On a beautiful sunny day, too hot to sit out, I headed 10 miles north to the cooling waters of the River Shannon and pulled in to the Foynes Flying Boat and Maritime Museum. What a serendipitous decision that was, with the Museum about to celebrate 75 years of commercial transatlantic flight. Imagine! ONLY 75 years since those flights began, and haven’t they come a long way as we now criss-cross the Atlantic without giving it a second thought!
At Foynes, just 15 minutes off the Wild Atlantic Way from Tarbert, Co Kerry,the only Flying Boat Museum in the world is in the original terminal building right on the main street on the N69 Tralee to Limerick road.
Rineanna had been selected as the location for an airport as the wide River Shannon estuary on Ireland’s west coast made identification easy for pilots who had crossed the 2,000+ miles of Atlantic Ocean. While the new airport at Rineanna – now Shannon Airport – was being built, it was decided that Foynes, further down the estuary,would be a good interim location for the European Terminal. After some test flights in either direction, on 9 July 1939 the first commercial flight, the Yankee Clipper arrived.
The Museum is full of treasures for aviation enthusiasts as well for the non-expert like me. It is a techy-kids paradise as there are several interactive pieces of equipment on which they can have fun.
The Museum is in three main sections. The Aviation section is devoted to the history of trans Atlantic flight, the focal point of which is a full-scale replica of the Yankee Clipper. This can be explored at leisure. Upstairs is the very spacious flight deck, relatively devoid of any high-tech banks of dials and gauges.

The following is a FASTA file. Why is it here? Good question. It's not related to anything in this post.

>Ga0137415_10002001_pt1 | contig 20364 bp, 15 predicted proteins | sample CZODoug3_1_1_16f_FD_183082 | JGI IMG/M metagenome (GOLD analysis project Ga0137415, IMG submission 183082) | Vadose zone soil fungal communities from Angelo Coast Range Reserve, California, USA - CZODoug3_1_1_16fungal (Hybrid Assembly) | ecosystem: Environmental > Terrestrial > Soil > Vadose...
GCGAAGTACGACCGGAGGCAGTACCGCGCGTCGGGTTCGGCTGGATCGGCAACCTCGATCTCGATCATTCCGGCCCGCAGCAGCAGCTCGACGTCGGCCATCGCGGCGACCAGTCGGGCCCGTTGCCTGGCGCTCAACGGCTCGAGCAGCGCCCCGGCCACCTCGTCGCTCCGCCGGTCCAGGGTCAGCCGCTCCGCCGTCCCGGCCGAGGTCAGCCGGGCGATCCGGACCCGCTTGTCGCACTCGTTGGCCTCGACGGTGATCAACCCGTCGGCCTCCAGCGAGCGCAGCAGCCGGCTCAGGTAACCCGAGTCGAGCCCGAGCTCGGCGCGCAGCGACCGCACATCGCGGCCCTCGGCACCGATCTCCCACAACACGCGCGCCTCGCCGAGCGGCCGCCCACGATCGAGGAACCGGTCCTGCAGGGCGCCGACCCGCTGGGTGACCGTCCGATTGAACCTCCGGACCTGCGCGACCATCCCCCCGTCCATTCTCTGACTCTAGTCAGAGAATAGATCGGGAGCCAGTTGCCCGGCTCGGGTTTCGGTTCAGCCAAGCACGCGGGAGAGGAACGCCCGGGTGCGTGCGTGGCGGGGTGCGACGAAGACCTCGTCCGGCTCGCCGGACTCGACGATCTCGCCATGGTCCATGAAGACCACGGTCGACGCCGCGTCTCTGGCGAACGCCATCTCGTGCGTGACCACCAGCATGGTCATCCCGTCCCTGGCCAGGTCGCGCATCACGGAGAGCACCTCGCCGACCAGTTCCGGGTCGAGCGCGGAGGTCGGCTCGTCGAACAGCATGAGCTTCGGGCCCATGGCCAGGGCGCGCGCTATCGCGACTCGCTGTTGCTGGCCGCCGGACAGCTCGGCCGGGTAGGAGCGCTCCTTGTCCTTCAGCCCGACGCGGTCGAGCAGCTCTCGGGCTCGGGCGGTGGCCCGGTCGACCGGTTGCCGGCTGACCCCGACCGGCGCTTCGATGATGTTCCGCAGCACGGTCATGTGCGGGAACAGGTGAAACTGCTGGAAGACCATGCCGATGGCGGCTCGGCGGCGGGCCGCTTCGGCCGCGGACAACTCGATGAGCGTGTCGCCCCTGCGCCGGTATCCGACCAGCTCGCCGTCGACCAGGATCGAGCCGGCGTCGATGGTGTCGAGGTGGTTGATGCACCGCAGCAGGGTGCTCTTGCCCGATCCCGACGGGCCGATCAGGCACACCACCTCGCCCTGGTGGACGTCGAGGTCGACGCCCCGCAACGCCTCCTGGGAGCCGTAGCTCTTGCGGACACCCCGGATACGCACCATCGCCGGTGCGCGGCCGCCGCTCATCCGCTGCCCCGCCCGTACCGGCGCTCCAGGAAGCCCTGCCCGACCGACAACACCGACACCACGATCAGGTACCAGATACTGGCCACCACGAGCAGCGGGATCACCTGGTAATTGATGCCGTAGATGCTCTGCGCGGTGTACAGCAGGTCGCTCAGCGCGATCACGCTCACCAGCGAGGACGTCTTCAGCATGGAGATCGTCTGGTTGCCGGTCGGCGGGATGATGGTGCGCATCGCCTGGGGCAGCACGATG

The B.314 could carry thirty-five passengers in relative luxury. The dining room could seat fourteen at a time for a seven-course meal, freshly prepared by cabin crew. The seats converted to bunk beds for sleeping. and there was even a honeymoon suite on board! There certainly were no leg-room issues here!
With tickets costing up to $600, only the very wealthy could afford to travel on these early flights. Posters advertising exotic destinations adorn the walls of the recreated waiting room
There is a good display of old radio and morse code equipment as well as flight simulators that can be tried out!
There were security issues back in those days too as can be on this notice.
The new trans Atlantic service attracted a number of wealthy and high profile travellers.
Among the high flyers on these first flights from New York to Foynes, were Ernest Hemingway, Anthony Eden, John F. Kennedy, Lord Mountbatten, Yehudi Menuhin, Eleanor Roosevelt, Bob Hope, Gracie Fields, Douglas Fairbanks Snr and Humphrey Bogart, and Marilyn Monroe.
Irish coffee was invented by chef Joe Sheridan at Foynes in 1943. A Hologram presentation tells the story of the first glass served in the B O’Regan Bar to cold and wet passengers!
On a more sober note, here too is part of the wreck of a BOAC Sunderland that was travelling from Lisbon to Foynes and crashed into Mount Brandon in Kerry in foggy conditions. 10 crew and passengers, mostly military personnel, lost their lives on July 28 1943